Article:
If your home isn’t working for the way you live or you’re thinking of buying a property that needs upgrading, you may be considering having an extension. With advice from Create Chartered Architects, you can improve your home without breaking the bank.
Architects don’t complain if they are given a brief to push the boat out, with a budget to match, but most clients aren’t multi-millionaires. However modest your budget, Create Chartered Architects’ expertise and insider knowledge can save you money and enable you to achieve a fantastic result. ‘A good architect will advise you how to cut costs but add value through quality design,’ affirms Technical Director Ricky Mahy.
Keep it simple. To cut costs, keep your design simple. A rectangular or square footprint with a pitched roof will be cheaper to build than curves and corners. Avoid the need for bespoke products by asking your architect to design around off-the-shelf products, such as standard-size doors and windows, and stick to materials that are readily available. Groundwork costs will be higher if you build near to trees, drains or sewers, so steer clear of these if you can.
‘One size doesn’t fit all in an extension but you can keep the cost down by asking your architect to keep your design simple. Do remember that you have to be sympathetic to the building, however,’ advises Ricky. ‘Your choices will be more restricted if you live in a period or listed property.’
- Project-manage the build. Becoming a project manager isn’t for the faint hearted but for the time-rich yet cash-poor, it will cut costs. A builder will typically add onto the cost of labour and materials to cover their time for managing the project. Taking on the role of project manager involves liaising with your architect and the Environment department, finding and hiring tradespeople, directing the work and supplying all of the necessary materials, including scaffolding, skips and so on. You’ll need to factor in the likelihood that the project will take longer to complete with you at the helm.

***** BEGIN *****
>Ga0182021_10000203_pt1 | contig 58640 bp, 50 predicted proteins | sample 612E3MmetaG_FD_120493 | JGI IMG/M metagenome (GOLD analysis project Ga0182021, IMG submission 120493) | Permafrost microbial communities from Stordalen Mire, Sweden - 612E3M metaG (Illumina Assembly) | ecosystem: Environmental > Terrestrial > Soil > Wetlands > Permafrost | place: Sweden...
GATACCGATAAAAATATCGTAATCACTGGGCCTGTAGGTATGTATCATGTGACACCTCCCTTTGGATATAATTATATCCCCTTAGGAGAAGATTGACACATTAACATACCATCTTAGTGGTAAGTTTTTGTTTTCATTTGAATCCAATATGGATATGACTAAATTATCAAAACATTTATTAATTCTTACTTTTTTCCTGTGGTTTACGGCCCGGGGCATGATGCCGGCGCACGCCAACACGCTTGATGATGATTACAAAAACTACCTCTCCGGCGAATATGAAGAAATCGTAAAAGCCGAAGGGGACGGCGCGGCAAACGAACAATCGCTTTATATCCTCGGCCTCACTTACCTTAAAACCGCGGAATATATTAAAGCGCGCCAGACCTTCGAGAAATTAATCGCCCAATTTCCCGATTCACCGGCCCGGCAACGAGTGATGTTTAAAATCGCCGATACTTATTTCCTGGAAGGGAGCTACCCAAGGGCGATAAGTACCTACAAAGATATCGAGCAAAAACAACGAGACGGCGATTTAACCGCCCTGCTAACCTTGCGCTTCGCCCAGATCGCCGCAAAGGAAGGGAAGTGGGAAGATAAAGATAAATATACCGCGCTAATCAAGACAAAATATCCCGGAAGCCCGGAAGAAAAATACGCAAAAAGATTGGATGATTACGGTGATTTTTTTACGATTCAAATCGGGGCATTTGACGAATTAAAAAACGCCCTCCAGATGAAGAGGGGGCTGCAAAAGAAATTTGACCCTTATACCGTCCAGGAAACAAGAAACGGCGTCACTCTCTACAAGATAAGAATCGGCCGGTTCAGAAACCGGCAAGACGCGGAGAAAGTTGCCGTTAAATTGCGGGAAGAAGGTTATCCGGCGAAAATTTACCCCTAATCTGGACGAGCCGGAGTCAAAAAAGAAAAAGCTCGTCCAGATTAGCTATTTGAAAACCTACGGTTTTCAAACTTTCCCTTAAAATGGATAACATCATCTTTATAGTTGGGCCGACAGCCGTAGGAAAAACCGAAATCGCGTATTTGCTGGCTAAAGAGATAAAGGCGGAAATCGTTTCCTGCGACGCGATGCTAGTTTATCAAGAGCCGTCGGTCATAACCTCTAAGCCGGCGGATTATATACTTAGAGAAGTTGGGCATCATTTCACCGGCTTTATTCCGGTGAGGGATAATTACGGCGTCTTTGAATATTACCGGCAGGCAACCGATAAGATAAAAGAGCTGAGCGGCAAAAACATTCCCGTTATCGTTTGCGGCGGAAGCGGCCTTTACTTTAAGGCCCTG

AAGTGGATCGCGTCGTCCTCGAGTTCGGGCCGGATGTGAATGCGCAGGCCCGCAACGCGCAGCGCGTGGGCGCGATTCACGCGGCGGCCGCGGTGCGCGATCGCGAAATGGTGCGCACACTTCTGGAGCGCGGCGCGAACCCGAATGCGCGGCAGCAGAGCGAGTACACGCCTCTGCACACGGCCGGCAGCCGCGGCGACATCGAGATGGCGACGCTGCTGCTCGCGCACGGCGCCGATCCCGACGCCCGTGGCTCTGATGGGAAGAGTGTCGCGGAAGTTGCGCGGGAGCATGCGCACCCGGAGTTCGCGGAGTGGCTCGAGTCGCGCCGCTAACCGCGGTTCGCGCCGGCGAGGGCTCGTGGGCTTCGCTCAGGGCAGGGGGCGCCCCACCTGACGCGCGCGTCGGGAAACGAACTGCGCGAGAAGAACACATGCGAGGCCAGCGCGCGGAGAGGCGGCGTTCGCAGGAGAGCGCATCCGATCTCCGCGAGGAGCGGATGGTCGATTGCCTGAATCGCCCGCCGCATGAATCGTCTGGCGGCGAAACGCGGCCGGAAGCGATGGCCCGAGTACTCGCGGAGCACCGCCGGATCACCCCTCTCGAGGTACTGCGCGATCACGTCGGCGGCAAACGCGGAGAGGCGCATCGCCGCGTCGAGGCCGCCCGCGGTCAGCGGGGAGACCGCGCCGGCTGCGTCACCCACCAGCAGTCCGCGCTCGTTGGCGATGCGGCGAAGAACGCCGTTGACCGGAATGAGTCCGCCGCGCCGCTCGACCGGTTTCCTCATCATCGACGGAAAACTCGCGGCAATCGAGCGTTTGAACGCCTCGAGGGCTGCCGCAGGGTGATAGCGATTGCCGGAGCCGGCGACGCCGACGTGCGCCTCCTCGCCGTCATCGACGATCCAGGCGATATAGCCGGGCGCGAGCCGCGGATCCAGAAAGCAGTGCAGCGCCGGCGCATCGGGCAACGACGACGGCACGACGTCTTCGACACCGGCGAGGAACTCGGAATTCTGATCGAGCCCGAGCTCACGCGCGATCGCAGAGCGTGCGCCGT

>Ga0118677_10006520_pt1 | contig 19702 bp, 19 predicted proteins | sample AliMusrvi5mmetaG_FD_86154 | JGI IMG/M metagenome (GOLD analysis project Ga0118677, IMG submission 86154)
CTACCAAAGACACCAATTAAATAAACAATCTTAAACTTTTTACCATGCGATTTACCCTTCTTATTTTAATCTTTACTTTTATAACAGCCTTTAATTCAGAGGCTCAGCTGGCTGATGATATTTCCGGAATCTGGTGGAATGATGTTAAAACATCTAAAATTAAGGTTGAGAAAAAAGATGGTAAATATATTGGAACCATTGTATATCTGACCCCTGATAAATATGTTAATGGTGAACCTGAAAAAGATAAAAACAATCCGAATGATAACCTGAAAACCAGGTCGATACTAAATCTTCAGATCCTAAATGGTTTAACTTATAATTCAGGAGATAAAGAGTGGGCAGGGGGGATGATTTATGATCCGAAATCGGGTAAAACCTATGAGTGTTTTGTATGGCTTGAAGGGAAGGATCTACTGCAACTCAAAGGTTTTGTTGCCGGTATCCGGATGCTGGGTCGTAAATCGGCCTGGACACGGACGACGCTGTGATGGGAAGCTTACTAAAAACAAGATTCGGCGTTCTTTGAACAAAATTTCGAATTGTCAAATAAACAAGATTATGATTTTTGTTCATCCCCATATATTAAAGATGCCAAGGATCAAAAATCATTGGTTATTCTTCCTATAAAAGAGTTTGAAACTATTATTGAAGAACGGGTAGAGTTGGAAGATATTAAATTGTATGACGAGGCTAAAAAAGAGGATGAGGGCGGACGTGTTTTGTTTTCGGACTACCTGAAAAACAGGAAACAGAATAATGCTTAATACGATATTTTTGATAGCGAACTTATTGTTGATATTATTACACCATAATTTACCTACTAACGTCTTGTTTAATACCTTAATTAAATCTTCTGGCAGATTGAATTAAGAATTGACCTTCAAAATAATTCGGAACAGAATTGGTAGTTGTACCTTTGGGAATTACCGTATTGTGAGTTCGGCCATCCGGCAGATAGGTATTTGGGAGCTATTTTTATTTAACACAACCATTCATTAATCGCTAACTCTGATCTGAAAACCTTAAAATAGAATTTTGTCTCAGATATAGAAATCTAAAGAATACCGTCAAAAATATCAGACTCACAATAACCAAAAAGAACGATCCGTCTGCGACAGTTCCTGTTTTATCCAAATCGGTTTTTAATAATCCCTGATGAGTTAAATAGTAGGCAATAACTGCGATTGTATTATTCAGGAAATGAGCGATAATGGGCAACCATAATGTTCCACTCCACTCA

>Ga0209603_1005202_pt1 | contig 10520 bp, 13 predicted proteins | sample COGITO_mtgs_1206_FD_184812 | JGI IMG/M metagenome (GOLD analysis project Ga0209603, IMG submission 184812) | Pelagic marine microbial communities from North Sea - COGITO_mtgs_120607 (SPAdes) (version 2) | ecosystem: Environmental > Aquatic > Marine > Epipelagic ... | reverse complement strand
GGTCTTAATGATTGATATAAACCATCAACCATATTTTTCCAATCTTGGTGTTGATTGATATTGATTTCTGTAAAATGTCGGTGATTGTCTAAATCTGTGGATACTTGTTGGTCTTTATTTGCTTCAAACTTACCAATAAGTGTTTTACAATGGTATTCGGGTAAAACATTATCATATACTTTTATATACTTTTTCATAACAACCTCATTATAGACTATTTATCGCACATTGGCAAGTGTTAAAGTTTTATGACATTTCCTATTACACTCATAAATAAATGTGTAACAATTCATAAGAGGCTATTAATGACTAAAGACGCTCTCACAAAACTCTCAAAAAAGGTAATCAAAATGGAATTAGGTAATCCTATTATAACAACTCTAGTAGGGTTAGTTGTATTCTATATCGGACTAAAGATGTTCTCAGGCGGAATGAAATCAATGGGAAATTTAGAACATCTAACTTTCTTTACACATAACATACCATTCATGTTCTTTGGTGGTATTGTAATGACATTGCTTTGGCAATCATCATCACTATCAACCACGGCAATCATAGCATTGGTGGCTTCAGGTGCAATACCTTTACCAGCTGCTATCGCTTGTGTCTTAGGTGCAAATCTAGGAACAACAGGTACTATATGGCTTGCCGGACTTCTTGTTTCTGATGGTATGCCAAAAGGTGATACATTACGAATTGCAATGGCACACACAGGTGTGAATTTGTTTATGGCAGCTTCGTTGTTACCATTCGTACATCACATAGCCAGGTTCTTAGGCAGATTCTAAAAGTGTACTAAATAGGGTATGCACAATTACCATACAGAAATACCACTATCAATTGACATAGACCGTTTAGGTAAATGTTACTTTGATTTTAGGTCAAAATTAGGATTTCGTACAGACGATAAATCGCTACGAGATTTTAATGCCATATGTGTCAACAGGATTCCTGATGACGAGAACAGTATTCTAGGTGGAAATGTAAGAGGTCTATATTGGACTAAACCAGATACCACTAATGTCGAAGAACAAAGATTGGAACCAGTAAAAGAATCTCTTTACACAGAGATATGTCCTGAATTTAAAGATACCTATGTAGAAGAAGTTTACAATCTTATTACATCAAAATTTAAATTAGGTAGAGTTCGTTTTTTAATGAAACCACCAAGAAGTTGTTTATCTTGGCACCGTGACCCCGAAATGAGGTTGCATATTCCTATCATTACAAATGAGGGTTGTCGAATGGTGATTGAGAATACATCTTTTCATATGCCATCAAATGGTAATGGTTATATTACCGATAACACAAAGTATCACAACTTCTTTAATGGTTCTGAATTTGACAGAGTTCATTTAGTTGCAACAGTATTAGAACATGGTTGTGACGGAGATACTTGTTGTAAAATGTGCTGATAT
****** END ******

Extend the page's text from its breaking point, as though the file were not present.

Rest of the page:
- DIY if you can. If you have the skills and confidence to do some of the work yourself, you can make savings on labour costs, which account for between half and two-thirds of the outlay for a typical extension. The easiest tasks to take on are labouring and decorating, followed by kitchen and bathroom fitting, tiling and fixing architraves, coving and skirting boards. Unless you are an expert, don’t be tempted to undertake skilled work such as bricklaying and plastering.
- Reduce your costs. Not all development and building work requires planning permission or the issuing of a Building Regulation Licence, however it is always advisable to employ an architect. Go to gov.gg/planning_building_permissions to download the Householder’s Guide ‘Do I Need Permission for my Development?’ For example, an extension with a floor area not exceeding 20 square metres does not need planning permission. If your project doesn’t meet these criteria, find an architect who will produce planning and Building Regulations drawings for a fixed price. Look for a track record in designing low-cost projects; Create have a wealth of experience in this area.
- Use reputable builders. Never pay for building work in advance, although for a larger project it’s reasonable to agree payments at set stages, or interim payments based on a verifiable list of labour and materials used up to date.